To celebrate the 150th anniversary of its publication in 1858, Paternoster has produced the first ever annotated edition of Phantastes, George MacDonald (1824-1905). A great nineteenth-century innovator of modern fantasy, his works influenced C. S. Lewis, J. R. R. Tolkien, and Charles Williams. "I do not write for children," MacDonald once said, "but for the childlike, whether of five, or fifty, or seventy-five." . Described by MacDonald as 'a faerie romance for men and women', Phantastes tells the tale of Anodos, a young man who one morning wakes up to find himself in the dreamlike landscape of faerie. Through the landscape he must travel, facing malevolent tree-spirits and fighting giants, dogged all the time by his shadow-self and eventually reaching a climactic act of valour, self-sacrifice and redemption. On his journey he is inspired by a mysterious white lady, befriended by knights and given strength by the 'old woman with the young eyes'. Phantastes is a tale about selfishness and self-sacrifice, pride and humility, about friendship and fear. Above all it is a novel about death - good death - death which is really the start of life.
The turn of the 20th century was a time of great change in Britain. The empire saw its global influence waning and its traditional social structures challenged. There was a growing weariness of industrialism and a desire to rediscover tradition and the roots of English heritage. A new interest in English folk song and dance inspired art music, which many believed was seeing a renaissance after a period of stagnation since the 18th century. This book focuses on the lives of seven composers--Ralph Vaughan Williams, Gustav Holst, Ernest Moeran, George Butterworth, Philip Heseltine (Peter Warlock), Gerald Finzi and Percy Grainger--whose work was influenced by folk songs and early music. Each chapter provides an historical background and tells the fascinating story of a musical life.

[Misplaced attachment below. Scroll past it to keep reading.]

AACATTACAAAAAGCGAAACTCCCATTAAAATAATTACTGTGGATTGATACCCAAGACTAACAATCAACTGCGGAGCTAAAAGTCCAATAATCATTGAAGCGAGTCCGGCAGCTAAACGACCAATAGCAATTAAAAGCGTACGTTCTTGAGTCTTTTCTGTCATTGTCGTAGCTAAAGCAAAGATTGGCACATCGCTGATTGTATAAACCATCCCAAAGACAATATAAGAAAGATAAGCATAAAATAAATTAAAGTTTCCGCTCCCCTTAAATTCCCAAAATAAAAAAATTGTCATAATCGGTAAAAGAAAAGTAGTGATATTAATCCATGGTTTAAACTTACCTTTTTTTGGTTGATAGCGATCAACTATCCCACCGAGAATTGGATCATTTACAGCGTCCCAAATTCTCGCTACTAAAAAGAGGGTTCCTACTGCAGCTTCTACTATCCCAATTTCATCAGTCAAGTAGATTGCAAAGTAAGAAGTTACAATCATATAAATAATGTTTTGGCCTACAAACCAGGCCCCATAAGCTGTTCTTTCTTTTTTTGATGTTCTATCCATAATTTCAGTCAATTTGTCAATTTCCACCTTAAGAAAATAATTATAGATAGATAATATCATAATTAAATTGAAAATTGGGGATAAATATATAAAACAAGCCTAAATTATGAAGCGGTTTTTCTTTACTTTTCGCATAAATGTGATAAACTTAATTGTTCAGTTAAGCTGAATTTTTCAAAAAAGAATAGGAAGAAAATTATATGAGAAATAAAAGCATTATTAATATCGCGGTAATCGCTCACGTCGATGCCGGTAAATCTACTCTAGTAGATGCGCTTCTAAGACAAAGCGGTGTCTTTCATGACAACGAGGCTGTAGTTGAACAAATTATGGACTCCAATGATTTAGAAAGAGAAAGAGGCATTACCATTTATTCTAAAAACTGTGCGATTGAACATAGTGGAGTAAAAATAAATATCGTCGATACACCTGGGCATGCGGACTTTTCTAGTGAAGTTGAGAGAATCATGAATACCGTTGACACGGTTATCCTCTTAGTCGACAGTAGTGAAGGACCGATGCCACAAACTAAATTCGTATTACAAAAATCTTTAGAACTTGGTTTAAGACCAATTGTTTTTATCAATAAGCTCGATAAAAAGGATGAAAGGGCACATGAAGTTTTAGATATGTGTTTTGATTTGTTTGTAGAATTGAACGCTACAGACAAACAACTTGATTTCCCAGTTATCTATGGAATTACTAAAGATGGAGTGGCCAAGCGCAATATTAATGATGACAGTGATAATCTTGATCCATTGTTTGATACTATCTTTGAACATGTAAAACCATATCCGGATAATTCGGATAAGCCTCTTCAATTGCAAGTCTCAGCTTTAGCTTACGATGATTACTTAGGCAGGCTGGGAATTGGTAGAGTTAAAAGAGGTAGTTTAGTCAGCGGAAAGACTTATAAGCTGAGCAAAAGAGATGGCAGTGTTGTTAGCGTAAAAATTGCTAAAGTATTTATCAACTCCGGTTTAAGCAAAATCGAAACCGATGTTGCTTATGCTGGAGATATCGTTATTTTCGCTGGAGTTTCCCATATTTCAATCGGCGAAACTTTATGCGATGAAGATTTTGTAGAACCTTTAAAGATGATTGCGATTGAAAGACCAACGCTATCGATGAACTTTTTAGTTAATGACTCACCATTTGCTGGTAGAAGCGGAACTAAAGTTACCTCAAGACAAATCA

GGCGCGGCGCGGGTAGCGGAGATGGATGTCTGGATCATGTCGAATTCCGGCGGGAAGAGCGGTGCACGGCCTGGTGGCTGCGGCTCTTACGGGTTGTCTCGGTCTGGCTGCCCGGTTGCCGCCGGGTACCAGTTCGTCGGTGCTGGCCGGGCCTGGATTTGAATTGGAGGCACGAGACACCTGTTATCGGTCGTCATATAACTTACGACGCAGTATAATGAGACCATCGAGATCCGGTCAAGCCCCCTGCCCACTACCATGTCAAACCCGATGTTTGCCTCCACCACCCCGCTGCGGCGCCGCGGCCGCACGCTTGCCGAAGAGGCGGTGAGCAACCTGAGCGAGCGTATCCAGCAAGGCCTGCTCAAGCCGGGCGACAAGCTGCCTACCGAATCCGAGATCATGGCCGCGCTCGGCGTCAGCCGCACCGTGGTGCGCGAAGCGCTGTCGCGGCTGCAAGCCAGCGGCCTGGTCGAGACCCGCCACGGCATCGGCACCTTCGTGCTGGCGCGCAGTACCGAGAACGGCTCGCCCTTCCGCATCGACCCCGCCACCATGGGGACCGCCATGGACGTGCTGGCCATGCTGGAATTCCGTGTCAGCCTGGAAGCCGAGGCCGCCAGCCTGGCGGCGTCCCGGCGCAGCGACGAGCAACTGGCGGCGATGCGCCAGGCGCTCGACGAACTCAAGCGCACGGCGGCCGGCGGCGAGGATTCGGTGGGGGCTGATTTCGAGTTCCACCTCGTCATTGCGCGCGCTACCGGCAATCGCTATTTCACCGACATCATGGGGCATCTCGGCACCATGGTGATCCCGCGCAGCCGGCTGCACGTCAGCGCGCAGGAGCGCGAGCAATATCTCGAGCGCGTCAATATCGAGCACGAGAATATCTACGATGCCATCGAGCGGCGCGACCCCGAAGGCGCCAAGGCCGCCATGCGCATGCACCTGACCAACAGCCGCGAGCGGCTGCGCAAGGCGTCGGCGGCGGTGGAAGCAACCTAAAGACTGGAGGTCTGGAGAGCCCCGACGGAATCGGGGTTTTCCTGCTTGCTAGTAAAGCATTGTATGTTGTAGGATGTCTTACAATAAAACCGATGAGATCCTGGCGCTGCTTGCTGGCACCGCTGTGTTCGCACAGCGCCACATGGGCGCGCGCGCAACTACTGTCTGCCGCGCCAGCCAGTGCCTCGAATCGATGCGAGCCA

Surprised by Faith celebrates the 75th anniversary of C. S. Lewis “kicking and screaming” his way into Christianity—his 1931 conversion. Lewis described himself as, “the most dejected and reluctant convert in all England." But a convert, nonetheless, surprised by joy. This volume was inspired by Lewis’s autobiographical account of the life-events which led to his coming to faith—an event that had a profound effect on his work and his relationships. In Surprised by Faith, Lewis’s conversion is explored as both “a rational quest for truth and a romantic quest for meaning.” This collection of essays commemorates Lewis’s conversion, but also celebrates, examines and discusses what conversion means to us as scholars, academicians, and most importantly, as human beings. It’s a kind of conversation about conversion. The conversation’s participants are individuals from a variety of backgrounds who themselves have been converted in the classic Christian sense. Surprised by Faith hopefully will challenge the reader to think more deeply, biblically and theologically about the transformation that takes place in each life that embraces Christ and moves from unbelief to belief. The essays look at the influence of conversion on perspectives as they relate to various disciplines, such as anthropology, poetry, psychology, education, philosophy and culture.